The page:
There will be a pre-concert talk with Leonard Slatkin starting one hour before the concert.

Enjoy!


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Free Public Domain Classical Music: Listening, Downloads, and Sheet Music

Creative Commons logo, circle with 2 Cs, as eyes with smile

Many generous musicians around the world are making their performances available so that more people can have access to and enjoy classical music. They are doing this through Creative Commons licensing of performances of materials in the public domain.

The rules governing what works are in the public domain vary from country to country (find your country in the list here).  Be sure that the offerings meet the public domain requirements of your country.  Don’t infringe copyright.  Don’t be that guy.1  Read more about classical music and copyright here.

Here are my latest discoveries.

Here is the opening paragraph of the https://www.hdclassicalmusic.com/ website:

Here at HDCLASSICALMUSIC.COM, we believe that classical music is the common heritage of humanity, and therefore everyone in the world should be able to enjoy it and use it for free. In order to achieve this, we are building the world’s largest and highest quality platform for releasing classical music under an open copyright license (public domain, creative commons, etc.).2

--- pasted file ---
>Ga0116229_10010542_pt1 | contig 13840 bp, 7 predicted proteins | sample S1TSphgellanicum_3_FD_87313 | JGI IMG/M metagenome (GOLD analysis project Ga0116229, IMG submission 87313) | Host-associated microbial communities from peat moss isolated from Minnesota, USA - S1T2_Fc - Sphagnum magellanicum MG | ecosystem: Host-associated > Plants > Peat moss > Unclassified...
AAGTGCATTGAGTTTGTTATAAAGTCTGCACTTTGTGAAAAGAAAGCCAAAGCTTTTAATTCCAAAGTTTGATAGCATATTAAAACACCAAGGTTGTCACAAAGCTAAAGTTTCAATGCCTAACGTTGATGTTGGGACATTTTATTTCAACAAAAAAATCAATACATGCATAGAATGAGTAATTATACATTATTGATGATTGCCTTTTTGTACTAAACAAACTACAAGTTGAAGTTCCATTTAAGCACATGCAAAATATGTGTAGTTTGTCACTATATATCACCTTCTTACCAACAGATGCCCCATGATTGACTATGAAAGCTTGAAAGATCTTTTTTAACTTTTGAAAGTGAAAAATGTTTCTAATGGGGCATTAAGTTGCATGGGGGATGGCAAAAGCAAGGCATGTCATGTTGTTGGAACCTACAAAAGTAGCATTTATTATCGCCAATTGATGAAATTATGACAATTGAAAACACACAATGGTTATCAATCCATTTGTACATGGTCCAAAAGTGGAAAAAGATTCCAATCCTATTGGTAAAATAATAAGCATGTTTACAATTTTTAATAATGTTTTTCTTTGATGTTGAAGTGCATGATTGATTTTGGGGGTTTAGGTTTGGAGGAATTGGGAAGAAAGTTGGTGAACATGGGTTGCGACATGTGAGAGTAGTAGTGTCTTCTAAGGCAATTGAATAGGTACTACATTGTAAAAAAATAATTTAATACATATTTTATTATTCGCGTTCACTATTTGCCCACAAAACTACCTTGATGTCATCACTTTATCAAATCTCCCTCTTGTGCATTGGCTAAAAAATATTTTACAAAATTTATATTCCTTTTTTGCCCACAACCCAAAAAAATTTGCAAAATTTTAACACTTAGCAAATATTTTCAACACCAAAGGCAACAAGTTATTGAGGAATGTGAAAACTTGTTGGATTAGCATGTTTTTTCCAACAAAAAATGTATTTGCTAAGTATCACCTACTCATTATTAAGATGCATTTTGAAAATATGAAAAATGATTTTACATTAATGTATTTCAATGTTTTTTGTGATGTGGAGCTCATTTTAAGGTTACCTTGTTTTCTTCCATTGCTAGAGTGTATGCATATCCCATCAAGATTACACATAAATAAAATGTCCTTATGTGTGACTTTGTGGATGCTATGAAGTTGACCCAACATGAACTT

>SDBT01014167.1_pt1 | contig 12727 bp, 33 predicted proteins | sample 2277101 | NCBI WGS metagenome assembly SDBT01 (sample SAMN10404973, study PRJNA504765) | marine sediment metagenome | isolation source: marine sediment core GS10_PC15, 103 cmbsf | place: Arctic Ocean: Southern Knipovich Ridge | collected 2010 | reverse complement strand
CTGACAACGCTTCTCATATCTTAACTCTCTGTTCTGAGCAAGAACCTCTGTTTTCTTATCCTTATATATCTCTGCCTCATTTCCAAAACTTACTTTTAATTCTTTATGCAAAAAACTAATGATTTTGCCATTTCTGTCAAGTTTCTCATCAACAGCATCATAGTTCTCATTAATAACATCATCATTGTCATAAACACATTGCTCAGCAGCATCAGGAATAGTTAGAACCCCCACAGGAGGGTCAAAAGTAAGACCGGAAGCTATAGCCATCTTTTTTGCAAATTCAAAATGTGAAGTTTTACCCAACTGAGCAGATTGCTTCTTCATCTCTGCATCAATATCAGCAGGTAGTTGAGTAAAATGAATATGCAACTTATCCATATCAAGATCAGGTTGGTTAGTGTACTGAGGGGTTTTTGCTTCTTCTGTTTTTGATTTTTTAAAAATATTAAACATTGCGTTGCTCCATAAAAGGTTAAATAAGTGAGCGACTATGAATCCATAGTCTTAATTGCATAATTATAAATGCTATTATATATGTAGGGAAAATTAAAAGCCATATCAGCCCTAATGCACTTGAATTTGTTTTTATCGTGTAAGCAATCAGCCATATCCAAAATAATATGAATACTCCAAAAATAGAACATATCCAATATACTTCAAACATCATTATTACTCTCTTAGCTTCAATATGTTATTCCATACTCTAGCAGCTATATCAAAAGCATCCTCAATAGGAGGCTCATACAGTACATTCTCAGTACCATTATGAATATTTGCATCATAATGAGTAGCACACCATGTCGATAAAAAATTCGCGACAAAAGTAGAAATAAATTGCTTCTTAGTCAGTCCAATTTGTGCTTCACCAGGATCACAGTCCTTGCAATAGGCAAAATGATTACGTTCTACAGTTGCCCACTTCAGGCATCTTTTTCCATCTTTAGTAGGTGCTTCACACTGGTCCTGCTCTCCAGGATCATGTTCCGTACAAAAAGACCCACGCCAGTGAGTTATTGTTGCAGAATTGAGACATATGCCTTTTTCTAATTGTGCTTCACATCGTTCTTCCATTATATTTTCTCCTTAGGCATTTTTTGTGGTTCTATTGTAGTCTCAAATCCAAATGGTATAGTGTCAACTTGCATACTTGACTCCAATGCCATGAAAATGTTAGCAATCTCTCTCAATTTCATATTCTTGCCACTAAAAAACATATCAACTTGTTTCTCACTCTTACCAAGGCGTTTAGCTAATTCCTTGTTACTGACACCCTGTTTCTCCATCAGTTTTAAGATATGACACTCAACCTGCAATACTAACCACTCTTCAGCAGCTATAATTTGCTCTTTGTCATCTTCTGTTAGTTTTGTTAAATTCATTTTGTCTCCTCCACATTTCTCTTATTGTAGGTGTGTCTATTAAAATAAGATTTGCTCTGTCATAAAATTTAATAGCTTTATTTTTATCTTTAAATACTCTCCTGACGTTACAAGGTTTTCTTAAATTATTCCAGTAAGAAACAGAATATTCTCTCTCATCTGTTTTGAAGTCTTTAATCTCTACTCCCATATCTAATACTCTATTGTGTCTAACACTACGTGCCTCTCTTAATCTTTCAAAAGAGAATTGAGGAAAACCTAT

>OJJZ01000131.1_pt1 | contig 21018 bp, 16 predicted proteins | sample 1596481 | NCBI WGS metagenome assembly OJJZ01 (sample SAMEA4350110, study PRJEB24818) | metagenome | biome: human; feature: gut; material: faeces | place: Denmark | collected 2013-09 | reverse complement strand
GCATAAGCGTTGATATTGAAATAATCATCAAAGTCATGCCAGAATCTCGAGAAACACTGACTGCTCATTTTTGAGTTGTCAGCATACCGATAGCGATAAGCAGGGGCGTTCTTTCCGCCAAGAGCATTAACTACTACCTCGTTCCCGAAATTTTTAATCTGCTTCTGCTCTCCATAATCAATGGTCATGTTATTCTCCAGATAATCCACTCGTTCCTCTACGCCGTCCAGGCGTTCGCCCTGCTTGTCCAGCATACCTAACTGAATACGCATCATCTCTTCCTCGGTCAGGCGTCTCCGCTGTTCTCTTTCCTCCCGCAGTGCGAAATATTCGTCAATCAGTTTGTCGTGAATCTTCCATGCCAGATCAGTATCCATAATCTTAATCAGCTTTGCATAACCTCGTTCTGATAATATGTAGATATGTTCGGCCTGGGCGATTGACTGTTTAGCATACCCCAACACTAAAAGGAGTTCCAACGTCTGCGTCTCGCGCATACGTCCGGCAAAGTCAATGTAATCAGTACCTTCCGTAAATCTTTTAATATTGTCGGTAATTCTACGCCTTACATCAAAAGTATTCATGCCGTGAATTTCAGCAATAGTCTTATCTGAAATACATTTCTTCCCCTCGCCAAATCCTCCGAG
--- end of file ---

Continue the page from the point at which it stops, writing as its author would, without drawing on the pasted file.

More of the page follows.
I can’t improve on that wording.  Here is the composers index, You can play the track online as well as download it.

They also offer playlists and a radio option.  You can also build your own CDs.  The quality is wonderful.  Listen here to a performance of “Mélodie” from Tchaikovsky’s Memory of  a Dear Place (Op. 42, 3rd Movement).

And then there’s MusOpen (https://musopen.org/)

Musopen is…focused on increasing access to music by creating free resources and educational materials.  We provide recordings, sheet music, and textbooks to the public for free, without copyright restrictions.  Put simply, our mission is to set music free.3

I found this entry for Bach’s Sonata No. 2 in D major (BWV 1028) featuring viola da gamba and harpsichord.  On this page, you can listen to the track, download the recording, and download the sheet music.